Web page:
Second, this divergence in regional monetary policy creates enormous strains on the tectonic plates of modern international trade – currency exchange rates. In the absence of a re-convergence of monetary policy I don’t see any compelling reason why recent dollar appreciation should slow down, much less reverse itself, with the obvious consequences for US S&P 500 earnings (negative), commodity prices and commodity-related securities (negative), most EM markets (negative), and European and Japanese earnings (positive). But the greatest risk for global economic stability from a dollar on steroids is, for my money, China. Why? Because as I’ve tried to point out in prior Epsilon Theory notes (here, here, and here), China’s political stability depends on economic growth – it’s the mojo of the Party just as surely as jet-black hair is the mojo of Party leaders – and Chinese growth depends on exports.So long as the yuan is effectively tethered to the dollar, a stronger dollar means a stronger yuan, which means weaker exports to Europe, Japan, and EM’s. Sure, it’s cheaper now to buy more iron ore and copper, so I suppose you could build another ghost city or two to keep the growth train on track, but the Politburo’s only serious answer to the politically existential question of growth is to sell more advanced products to more people, most of whom don’t live in China. That means selling medical devices to Japan and telecom equipment to Germany, tasks made much more difficult by a stronger dollar/yuan. To be clear, I do NOT see some imminent economic collapse in China. But growth is much less certainin China today, and that’s a political problem that the Politburo will stop at nothing to fix. I expect the 180-degree shift in Chinese monetary policy that began this January and paused this summer to accelerate again, which in turn will accelerate political tensions abroad with the US and Japan, as well as political tensions domestically with the mega-rich princeling families. And speaking of domestic political tensions …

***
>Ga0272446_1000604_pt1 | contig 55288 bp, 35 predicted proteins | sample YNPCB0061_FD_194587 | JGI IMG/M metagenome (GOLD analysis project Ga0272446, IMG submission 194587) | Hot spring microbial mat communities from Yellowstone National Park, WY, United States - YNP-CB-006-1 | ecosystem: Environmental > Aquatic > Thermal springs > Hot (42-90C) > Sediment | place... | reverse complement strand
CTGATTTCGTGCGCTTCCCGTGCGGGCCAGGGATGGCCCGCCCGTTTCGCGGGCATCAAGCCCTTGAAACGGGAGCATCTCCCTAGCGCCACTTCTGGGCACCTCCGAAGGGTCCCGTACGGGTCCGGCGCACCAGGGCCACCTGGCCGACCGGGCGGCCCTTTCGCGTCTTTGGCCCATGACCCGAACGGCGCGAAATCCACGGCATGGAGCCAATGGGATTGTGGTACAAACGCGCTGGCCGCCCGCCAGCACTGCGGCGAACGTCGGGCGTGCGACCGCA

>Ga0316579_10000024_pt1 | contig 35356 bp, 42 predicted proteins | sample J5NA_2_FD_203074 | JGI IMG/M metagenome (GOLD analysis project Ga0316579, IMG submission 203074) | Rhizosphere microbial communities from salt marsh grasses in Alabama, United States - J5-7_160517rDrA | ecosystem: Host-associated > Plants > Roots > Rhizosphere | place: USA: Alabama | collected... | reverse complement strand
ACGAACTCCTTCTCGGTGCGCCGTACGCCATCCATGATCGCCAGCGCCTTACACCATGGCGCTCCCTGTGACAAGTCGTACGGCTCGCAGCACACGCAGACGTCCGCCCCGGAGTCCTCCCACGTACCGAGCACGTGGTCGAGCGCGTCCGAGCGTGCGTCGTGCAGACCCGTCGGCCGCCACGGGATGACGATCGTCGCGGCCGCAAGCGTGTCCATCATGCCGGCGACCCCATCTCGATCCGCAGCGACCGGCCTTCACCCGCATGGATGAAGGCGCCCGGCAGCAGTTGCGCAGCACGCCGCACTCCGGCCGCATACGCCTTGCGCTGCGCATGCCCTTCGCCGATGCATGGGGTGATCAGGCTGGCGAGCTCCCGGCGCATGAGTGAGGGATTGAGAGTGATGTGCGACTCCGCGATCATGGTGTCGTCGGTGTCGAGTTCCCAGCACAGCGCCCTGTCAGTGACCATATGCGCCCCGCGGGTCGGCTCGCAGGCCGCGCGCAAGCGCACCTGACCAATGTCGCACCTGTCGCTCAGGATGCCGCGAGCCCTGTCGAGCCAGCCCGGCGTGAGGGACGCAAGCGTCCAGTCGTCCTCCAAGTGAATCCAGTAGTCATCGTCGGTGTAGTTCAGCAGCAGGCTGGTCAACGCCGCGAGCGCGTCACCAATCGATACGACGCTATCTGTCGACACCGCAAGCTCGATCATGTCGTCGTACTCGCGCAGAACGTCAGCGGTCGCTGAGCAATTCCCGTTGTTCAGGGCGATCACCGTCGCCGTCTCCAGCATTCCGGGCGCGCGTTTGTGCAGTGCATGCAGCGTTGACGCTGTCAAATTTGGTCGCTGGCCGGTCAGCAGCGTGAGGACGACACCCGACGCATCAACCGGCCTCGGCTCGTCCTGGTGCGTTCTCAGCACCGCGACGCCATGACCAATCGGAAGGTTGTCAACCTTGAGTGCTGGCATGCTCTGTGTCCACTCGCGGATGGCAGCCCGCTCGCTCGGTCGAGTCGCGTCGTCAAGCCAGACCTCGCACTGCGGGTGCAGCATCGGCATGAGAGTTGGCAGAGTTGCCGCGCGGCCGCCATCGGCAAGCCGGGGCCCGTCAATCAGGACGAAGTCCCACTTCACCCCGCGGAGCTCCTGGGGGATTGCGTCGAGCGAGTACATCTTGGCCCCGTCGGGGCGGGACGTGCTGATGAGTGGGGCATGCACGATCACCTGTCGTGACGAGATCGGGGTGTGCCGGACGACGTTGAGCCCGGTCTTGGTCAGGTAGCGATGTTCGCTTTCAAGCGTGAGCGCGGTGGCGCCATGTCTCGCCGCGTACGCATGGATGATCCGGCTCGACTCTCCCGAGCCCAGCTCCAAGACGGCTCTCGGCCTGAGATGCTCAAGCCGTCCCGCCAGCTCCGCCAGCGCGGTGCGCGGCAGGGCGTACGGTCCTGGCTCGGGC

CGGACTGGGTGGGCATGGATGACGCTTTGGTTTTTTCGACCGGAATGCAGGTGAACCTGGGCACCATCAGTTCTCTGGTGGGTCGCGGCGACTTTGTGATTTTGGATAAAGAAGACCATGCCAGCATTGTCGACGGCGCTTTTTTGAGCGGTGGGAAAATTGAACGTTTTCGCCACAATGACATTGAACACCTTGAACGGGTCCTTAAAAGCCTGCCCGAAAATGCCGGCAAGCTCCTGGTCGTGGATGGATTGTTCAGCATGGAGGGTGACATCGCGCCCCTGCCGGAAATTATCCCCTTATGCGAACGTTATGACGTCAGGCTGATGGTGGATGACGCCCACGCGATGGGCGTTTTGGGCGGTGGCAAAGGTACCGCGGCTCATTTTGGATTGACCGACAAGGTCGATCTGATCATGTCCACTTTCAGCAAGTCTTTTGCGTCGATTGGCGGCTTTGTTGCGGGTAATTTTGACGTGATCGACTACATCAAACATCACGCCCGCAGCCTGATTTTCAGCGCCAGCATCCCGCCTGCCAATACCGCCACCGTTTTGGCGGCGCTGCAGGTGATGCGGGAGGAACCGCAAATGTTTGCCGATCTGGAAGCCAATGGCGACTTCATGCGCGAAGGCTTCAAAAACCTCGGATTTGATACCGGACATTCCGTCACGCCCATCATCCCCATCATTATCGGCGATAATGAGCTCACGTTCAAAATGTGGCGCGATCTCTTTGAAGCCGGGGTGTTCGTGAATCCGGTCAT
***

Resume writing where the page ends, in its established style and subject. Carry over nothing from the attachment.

Look, I don’t think the meaning of Hong Kong – even to the participants – is some pro-democracy uprising a la the Arab Spring or any of the “color revolutions” our media is so quick to christen. Maybe if we start to see fewer English-language signs and fewer teenagers lifting their smartphone “candles” I’ll change my mind, but right now it seems a lot more like a tepid expression of political identity than a determined effort by determined citizens to change the political system at a fundamental level. This isn’t a release-the-hounds moment like Deng believed Tiananmen Square to be, and it looks like the Gang of Seven in Beijing have decided as much with new orders to pull the police back and let the protesters block traffic and annoy everyone in the city who just wants to get back to business.